Later in the first quarter, Bryant quarterback Price Wilson found Vincent Nisivoccia for a 51-yard touchdown to even the game’s score.
Prior to a weather delay later on in the second quarter, the Dukes would score on an A.J. Hines rushing touchdown, but would miss out on the extra point when kicker Mitch MacZura’s attempt was blocked. Later, Bryant’s Robert Brown returned a Hines fumble for 46 yards for a touchdown, giving the Bulldogs a 14-13 lead.
The weather delay lasted for 80 minutes, and on the other side of it, the teams still found time left on the second quarter’s clock.
Duquesne had multiple opportunities to score before the halftime break, but an interception and a fumble — both coming inside the Bryant 15-yard line — helped the Bulldogs to hold on to their one-point lead heading into halftime.
As the second half began, Duquesne again gained momentum, with Parr connecting on a 40-yard pass to star senior receiver Nehari Crawford, which put the Dukes at the Bryant one-yard line. Allen caught his second score of the game plays later.
The game’s deciding score, however, came late in the third quarter, when Wilson found Alex Rasmussen for a 24-yard Bulldogs touchdown.
Duquesne only managed to gain one total yard in the fourth quarter, narrowly falling to Bryant, 21-20.
Parr completed 19 of 33 passes for 239 yards, two touchdowns and one interception. He was sacked five times. Hines ran the ball 19 times for 75 yards for the Dukes, including one touchdown and two fumbles.
Crawford led the Dukes’ receiving corps with 113 yards on six receptions. Taylor reeled in a career-high eight receptions for 52 yards.
Defensive back Leandro DeBrito led Duquesne with seven total tackles, including six solo stops.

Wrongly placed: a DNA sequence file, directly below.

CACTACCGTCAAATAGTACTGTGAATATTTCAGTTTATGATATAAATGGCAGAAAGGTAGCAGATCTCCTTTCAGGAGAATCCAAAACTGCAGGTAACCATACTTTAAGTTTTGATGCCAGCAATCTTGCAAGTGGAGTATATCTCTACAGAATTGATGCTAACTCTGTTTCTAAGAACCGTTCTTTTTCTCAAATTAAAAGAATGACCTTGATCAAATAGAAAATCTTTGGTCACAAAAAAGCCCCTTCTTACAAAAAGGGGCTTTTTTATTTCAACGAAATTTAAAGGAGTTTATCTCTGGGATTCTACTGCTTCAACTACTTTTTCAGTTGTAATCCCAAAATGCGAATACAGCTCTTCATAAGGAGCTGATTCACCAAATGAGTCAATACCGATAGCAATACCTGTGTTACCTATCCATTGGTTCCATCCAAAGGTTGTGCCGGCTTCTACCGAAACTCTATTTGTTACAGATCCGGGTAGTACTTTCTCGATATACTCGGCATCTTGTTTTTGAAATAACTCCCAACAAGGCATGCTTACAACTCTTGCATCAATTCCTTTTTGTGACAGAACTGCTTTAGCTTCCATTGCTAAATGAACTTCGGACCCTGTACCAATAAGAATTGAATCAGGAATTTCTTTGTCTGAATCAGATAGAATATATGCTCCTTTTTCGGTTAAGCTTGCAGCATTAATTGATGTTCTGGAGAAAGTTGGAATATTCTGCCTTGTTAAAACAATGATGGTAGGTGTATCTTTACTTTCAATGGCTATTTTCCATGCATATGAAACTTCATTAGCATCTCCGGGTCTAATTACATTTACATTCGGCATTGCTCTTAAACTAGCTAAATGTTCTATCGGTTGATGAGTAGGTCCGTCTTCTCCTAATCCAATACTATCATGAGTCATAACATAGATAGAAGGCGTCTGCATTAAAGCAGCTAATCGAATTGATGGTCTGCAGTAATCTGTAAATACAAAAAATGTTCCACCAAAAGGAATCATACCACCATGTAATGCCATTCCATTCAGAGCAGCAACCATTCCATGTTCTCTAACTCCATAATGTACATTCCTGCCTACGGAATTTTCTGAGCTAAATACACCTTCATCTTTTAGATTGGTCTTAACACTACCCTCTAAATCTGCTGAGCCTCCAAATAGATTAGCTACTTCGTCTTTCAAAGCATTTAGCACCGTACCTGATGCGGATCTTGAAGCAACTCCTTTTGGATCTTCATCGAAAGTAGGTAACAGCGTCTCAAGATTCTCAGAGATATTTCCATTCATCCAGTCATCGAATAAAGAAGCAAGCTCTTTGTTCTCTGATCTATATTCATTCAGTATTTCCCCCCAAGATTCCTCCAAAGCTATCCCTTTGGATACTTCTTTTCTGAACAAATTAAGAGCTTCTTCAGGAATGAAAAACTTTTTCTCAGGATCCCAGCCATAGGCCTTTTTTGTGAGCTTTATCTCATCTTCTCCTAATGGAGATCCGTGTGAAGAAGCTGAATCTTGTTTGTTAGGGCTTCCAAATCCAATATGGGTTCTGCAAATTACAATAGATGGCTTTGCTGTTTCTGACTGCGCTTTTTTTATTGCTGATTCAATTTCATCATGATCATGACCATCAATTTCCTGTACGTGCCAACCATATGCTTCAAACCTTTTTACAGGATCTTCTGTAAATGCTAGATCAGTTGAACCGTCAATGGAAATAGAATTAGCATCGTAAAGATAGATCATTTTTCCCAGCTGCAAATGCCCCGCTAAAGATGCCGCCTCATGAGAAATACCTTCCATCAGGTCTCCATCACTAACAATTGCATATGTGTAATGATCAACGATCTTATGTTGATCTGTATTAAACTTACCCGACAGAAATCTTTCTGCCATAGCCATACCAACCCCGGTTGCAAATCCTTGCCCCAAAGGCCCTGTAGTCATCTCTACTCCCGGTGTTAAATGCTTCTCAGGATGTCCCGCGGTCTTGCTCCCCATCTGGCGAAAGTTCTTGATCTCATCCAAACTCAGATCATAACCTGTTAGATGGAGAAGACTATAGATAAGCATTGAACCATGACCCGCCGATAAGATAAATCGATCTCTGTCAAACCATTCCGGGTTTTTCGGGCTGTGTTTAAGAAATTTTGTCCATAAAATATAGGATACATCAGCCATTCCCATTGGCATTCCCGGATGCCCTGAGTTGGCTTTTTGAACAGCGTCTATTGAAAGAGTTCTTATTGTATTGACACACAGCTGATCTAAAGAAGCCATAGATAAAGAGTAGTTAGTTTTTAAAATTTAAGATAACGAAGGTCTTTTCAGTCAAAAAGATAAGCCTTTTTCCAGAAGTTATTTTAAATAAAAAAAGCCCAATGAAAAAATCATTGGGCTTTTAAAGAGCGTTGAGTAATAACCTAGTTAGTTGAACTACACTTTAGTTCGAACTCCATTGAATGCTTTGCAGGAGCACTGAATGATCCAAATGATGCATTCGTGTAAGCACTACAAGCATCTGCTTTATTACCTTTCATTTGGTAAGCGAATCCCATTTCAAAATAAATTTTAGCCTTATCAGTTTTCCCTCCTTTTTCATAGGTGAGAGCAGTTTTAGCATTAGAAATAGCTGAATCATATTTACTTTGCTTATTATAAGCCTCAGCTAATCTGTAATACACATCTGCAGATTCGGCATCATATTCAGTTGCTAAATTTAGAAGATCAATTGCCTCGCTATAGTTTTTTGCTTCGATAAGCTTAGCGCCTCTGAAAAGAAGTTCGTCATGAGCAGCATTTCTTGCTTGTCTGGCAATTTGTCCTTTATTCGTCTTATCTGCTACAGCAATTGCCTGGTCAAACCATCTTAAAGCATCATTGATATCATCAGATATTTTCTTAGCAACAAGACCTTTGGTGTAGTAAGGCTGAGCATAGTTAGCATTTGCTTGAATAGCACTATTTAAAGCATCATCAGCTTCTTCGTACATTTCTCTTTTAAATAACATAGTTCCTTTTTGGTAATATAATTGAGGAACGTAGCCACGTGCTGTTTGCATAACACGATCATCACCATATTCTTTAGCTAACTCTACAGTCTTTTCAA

After the game, Schmitt remembered Brown, while also acknowledging the character that his team showed in deciding to play despite extreme emotional distress.
“What was crazy was the emotional factor,” Schmitt said. “Losing a teammate, a good friend — how hard that is, and then to come in and play a game like this that’s so emotional and back-and-forth. We wanted to play out best; we didn’t.
“It’s tough for me, it’s tough for our staff and it’s tough for 18- to 22-year-olds, to get focused,” Schmitt continued. “I think it was a little bit of a healing process for us to get back out on the field.”
Next, the Dukes will welcome rival Robert Morris to Rooney Field on Oct. 13 at 7 p.m. Last season, Duquesne beat Robert Morris in Moon, 51-14.
So far this year, the Colonials are 1-4 overall and 0-2 in the NEC, with their only win coming Sept. 8 over D-II opponent Virginia State.
In preparing for RMU, Schmitt said that he was looking forward to returning to normalcy and routine, which is something the team hasn’t had over the past several weeks in traveling across the country to Hawaii, and then tragically losing one of its players. However, Schmitt said that before his team focuses on that, they’ll “celebrate JB’s life, mourn his loss and spend time with his family.
“Then, we’ll get back to work, and we’ll miss him, but we’ll continue to play for him.”